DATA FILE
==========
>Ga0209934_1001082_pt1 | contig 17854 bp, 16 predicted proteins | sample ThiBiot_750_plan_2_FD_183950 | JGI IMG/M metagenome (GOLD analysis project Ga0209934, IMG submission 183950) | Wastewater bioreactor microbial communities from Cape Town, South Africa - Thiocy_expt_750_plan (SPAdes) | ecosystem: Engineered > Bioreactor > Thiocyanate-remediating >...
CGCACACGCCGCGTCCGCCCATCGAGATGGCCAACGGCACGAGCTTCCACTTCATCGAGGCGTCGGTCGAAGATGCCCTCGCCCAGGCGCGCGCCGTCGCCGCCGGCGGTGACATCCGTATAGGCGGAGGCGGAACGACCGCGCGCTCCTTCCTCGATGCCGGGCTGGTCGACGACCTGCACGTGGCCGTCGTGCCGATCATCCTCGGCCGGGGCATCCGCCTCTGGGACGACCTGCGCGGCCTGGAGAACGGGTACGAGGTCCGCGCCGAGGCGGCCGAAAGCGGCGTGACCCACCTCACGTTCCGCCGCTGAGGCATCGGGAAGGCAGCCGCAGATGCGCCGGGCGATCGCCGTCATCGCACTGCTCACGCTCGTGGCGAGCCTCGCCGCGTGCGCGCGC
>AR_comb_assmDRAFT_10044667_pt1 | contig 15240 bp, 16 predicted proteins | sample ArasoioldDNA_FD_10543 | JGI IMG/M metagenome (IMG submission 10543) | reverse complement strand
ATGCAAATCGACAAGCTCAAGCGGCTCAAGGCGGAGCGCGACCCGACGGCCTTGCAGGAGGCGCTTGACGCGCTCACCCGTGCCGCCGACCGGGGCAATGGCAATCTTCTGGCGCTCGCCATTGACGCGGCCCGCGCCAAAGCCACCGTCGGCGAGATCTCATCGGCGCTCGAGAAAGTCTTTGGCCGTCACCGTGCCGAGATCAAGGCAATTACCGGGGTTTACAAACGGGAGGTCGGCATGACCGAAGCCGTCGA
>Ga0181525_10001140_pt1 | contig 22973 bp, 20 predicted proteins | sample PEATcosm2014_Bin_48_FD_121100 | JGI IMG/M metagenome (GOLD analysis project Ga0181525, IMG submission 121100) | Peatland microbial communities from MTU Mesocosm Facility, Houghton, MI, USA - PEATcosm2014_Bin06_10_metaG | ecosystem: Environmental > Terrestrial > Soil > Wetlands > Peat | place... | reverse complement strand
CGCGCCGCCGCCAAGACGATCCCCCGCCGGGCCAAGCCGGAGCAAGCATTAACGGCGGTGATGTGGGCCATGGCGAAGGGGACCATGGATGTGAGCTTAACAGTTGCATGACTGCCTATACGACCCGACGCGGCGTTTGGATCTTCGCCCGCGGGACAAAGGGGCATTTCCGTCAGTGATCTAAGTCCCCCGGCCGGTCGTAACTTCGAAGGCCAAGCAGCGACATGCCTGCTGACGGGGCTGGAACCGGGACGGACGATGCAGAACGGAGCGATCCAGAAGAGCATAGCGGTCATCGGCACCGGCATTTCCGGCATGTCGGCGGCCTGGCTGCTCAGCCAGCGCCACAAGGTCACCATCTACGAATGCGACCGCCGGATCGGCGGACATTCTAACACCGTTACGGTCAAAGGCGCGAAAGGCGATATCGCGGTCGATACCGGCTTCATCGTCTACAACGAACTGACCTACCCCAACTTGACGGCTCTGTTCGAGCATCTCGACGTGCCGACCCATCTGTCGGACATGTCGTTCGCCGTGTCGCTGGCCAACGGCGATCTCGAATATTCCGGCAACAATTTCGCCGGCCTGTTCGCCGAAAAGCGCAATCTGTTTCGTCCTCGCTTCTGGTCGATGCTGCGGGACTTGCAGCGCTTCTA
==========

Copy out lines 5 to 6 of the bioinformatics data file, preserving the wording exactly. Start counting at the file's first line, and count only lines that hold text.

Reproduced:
>Ga0181525_10001140_pt1 | contig 22973 bp, 20 predicted proteins | sample PEATcosm2014_Bin_48_FD_121100 | JGI IMG/M metagenome (GOLD analysis project Ga0181525, IMG submission 121100) | Peatland microbial communities from MTU Mesocosm Facility, Houghton, MI, USA - PEATcosm2014_Bin06_10_metaG | ecosystem: Environmental > Terrestrial > Soil > Wetlands > Peat | place... | reverse complement strand
CGCGCCGCCGCCAAGACGATCCCCCGCCGGGCCAAGCCGGAGCAAGCATTAACGGCGGTGATGTGGGCCATGGCGAAGGGGACCATGGATGTGAGCTTAACAGTTGCATGACTGCCTATACGACCCGACGCGGCGTTTGGATCTTCGCCCGCGGGACAAAGGGGCATTTCCGTCAGTGATCTAAGTCCCCCGGCCGGTCGTAACTTCGAAGGCCAAGCAGCGACATGCCTGCTGACGGGGCTGGAACCGGGACGGACGATGCAGAACGGAGCGATCCAGAAGAGCATAGCGGTCATCGGCACCGGCATTTCCGGCATGTCGGCGGCCTGGCTGCTCAGCCAGCGCCACAAGGTCACCATCTACGAATGCGACCGCCGGATCGGCGGACATTCTAACACCGTTACGGTCAAAGGCGCGAAAGGCGATATCGCGGTCGATACCGGCTTCATCGTCTACAACGAACTGACCTACCCCAACTTGACGGCTCTGTTCGAGCATCTCGACGTGCCGACCCATCTGTCGGACATGTCGTTCGCCGTGTCGCTGGCCAACGGCGATCTCGAATATTCCGGCAACAATTTCGCCGGCCTGTTCGCCGAAAAGCGCAATCTGTTTCGTCCTCGCTTCTGGTCGATGCTGCGGGACTTGCAGCGCTTCTA